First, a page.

What was the hardest piece you ever made from wood and why?
This piece was challenging in many respects. It is the "Gift Table" for a church in western Washington. Liturgical work involves working with a committee of volunteers to identify the congregation's needs, and then coming up with a design to fit. The design must fit the very personal spiritual needs of literally hundreds of people. This particular table was to include a piece of round stained glass that was made with drawings done by the elementary school classes. The glass needed to be sandwiched between, but not touching, two layers of clear glass. The table itself was to be octagonal to match the other Altar pieces. It stretched me in my ability for interpersonal communication, as well as woodworking skills, and there was a short turn around time on its construction!

Do you prefer working for clients, or doing "spec" pieces?
I like to make  a mix of custom pieces made specifically for a client, and "spec" pieces that I make and then see who falls in love with them. In both instances, it is seeing my work in my client's home, office or place of worship that allows for the final sense of completion that, as an artist, I truly value.
To see more of Jennifer's work, please visit her gallery

Sunday, June 6, 2010

Q & A with John McAbery



John is a talented wood sculptor living on the rugged coast of Northern California. We asked him a few questions about his work.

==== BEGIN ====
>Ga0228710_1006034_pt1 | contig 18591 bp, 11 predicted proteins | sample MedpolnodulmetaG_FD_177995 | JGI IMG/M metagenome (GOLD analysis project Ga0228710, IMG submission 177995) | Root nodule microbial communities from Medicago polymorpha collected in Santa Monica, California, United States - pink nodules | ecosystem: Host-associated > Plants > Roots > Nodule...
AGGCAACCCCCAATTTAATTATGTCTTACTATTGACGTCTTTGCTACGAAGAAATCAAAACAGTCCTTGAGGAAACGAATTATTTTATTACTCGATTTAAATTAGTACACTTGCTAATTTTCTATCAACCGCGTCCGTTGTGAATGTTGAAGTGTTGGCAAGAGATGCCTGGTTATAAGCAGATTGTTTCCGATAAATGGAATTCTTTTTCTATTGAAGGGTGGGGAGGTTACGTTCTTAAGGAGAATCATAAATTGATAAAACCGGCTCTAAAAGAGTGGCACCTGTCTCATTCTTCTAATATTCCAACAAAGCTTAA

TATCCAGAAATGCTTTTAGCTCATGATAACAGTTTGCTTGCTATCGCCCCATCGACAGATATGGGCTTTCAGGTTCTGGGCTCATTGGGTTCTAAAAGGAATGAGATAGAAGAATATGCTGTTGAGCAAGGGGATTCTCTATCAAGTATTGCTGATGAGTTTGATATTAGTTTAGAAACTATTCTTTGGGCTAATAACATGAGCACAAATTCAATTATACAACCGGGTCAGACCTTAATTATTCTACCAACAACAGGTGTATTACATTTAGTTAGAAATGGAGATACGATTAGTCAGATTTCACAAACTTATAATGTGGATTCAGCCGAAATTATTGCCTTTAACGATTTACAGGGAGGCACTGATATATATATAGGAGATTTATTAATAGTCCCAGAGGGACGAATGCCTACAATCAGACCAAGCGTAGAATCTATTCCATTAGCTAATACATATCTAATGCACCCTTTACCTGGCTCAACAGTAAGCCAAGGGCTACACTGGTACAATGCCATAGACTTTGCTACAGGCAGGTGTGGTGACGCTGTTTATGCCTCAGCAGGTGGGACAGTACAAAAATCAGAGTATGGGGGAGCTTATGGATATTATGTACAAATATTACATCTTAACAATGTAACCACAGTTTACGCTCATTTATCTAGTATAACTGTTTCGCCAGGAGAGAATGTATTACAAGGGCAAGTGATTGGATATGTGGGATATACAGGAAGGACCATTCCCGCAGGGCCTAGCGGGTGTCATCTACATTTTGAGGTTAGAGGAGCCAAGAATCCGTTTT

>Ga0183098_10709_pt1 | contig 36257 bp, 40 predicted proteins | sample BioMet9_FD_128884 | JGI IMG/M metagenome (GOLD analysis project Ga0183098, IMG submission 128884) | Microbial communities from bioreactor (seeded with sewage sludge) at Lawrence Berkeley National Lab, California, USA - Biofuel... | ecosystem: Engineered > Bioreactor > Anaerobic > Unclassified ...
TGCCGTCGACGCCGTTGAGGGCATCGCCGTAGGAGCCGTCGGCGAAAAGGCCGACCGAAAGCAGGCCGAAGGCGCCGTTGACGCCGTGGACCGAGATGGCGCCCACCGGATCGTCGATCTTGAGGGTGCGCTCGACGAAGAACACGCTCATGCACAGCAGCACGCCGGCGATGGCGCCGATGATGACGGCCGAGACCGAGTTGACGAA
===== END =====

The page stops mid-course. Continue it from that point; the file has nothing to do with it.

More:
What is your favorite wood to work with and why?
California Bay Laurel (it masquerades as Myrtle in Oregon) is my favorite wood to work with because it has an interlocking grain which makes it possible to create very thin pieces.  The wood has strong grain definition and has a variety of colors.
 
Do you have a favorite tree?
I'd have to say that Madrone (Arbutus in your neighborhood) is my favorite tree.  I'd love to work with it but it checks violently when it is cut into.  I did manage to create one sculpture out of it and a couple of spoons, but most of my attempts to work with it have ended up in the wood stove.
 
What piece have you created from wood are you most proud of and why? What was the hardest piece you ever made from wood?
My sculpture titled "Whelk" on the Previuos Works page of my website is the piece that I most proud of because It was radically different from anything I had done before and probably the most difficult piece I ever attempted. When I started it, I was almost positive that I would never complete it, but it came out perfectly.
 
Where do you get your inspiration and ideas?
From my enviroment.  "The coast is alive, full of magic, music and motion.  Some of that is bound to show up in my work."
 
More of John's work can be seen in his gallery-
http://www.finewoodartists.com/gallery/mcabery/john_mcabery.htm